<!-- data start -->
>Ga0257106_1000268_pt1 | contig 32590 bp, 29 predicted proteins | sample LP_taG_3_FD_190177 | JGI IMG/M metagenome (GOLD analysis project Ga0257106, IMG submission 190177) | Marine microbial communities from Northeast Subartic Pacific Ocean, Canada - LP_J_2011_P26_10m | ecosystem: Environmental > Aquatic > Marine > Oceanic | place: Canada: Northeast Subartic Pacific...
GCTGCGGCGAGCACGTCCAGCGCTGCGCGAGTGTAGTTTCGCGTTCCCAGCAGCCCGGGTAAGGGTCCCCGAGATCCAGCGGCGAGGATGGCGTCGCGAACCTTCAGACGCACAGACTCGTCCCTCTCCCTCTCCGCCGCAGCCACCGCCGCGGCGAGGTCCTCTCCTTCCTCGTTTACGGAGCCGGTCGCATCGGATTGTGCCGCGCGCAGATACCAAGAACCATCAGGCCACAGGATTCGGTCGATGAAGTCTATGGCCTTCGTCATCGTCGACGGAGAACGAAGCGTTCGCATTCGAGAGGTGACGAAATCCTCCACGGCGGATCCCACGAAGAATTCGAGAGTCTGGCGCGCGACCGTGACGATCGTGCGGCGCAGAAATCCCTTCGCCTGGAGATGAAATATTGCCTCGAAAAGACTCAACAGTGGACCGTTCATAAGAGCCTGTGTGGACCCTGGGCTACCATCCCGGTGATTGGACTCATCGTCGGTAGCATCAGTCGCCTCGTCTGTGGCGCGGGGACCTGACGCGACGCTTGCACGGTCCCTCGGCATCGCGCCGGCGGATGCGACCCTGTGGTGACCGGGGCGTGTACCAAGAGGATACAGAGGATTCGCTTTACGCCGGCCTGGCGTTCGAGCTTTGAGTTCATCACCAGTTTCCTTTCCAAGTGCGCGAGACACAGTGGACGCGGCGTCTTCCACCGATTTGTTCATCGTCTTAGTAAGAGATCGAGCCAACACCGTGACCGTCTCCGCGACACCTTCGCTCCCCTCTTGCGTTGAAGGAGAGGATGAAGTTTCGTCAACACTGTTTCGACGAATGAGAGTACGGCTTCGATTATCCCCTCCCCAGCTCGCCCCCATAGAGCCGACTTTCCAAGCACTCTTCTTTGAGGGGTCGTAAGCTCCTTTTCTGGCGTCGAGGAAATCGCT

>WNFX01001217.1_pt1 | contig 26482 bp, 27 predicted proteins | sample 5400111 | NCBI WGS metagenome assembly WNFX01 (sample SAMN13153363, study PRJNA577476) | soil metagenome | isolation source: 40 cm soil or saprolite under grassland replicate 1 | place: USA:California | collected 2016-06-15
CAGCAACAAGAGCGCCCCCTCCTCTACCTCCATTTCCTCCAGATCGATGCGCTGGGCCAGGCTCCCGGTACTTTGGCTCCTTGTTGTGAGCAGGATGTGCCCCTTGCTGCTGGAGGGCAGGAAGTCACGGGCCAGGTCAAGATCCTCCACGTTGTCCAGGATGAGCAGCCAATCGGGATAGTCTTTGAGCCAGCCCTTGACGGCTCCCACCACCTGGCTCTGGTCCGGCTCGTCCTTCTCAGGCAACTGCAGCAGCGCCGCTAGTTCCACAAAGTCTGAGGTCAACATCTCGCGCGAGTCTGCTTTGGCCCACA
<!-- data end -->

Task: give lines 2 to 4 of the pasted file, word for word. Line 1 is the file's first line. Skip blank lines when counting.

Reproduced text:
GCTGCGGCGAGCACGTCCAGCGCTGCGCGAGTGTAGTTTCGCGTTCCCAGCAGCCCGGGTAAGGGTCCCCGAGATCCAGCGGCGAGGATGGCGTCGCGAACCTTCAGACGCACAGACTCGTCCCTCTCCCTCTCCGCCGCAGCCACCGCCGCGGCGAGGTCCTCTCCTTCCTCGTTTACGGAGCCGGTCGCATCGGATTGTGCCGCGCGCAGATACCAAGAACCATCAGGCCACAGGATTCGGTCGATGAAGTCTATGGCCTTCGTCATCGTCGACGGAGAACGAAGCGTTCGCATTCGAGAGGTGACGAAATCCTCCACGGCGGATCCCACGAAGAATTCGAGAGTCTGGCGCGCGACCGTGACGATCGTGCGGCGCAGAAATCCCTTCGCCTGGAGATGAAATATTGCCTCGAAAAGACTCAACAGTGGACCGTTCATAAGAGCCTGTGTGGACCCTGGGCTACCATCCCGGTGATTGGACTCATCGTCGGTAGCATCAGTCGCCTCGTCTGTGGCGCGGGGACCTGACGCGACGCTTGCACGGTCCCTCGGCATCGCGCCGGCGGATGCGACCCTGTGGTGACCGGGGCGTGTACCAAGAGGATACAGAGGATTCGCTTTACGCCGGCCTGGCGTTCGAGCTTTGAGTTCATCACCAGTTTCCTTTCCAAGTGCGCGAGACACAGTGGACGCGGCGTCTTCCACCGATTTGTTCATCGTCTTAGTAAGAGATCGAGCCAACACCGTGACCGTCTCCGCGACACCTTCGCTCCCCTCTTGCGTTGAAGGAGAGGATGAAGTTTCGTCAACACTGTTTCGACGAATGAGAGTACGGCTTCGATTATCCCCTCCCCAGCTCGCCCCCATAGAGCCGACTTTCCAAGCACTCTTCTTTGAGGGGTCGTAAGCTCCTTTTCTGGCGTCGAGGAAATCGCT

>WNFX01001217.1_pt1 | contig 26482 bp, 27 predicted proteins | sample 5400111 | NCBI WGS metagenome assembly WNFX01 (sample SAMN13153363, study PRJNA577476) | soil metagenome | isolation source: 40 cm soil or saprolite under grassland replicate 1 | place: USA:California | collected 2016-06-15
CAGCAACAAGAGCGCCCCCTCCTCTACCTCCATTTCCTCCAGATCGATGCGCTGGGCCAGGCTCCCGGTACTTTGGCTCCTTGTTGTGAGCAGGATGTGCCCCTTGCTGCTGGAGGGCAGGAAGTCACGGGCCAGGTCAAGATCCTCCACGTTGTCCAGGATGAGCAGCCAATCGGGATAGTCTTTGAGCCAGCCCTTGACGGCTCCCACCACCTGGCTCTGGTCCGGCTCGTCCTTCTCAGGCAACTGCAGCAGCGCCGCTAGTTCCACAAAGTCTGAGGTCAACATCTCGCGCGAGTCTGCTTTGGCCCACA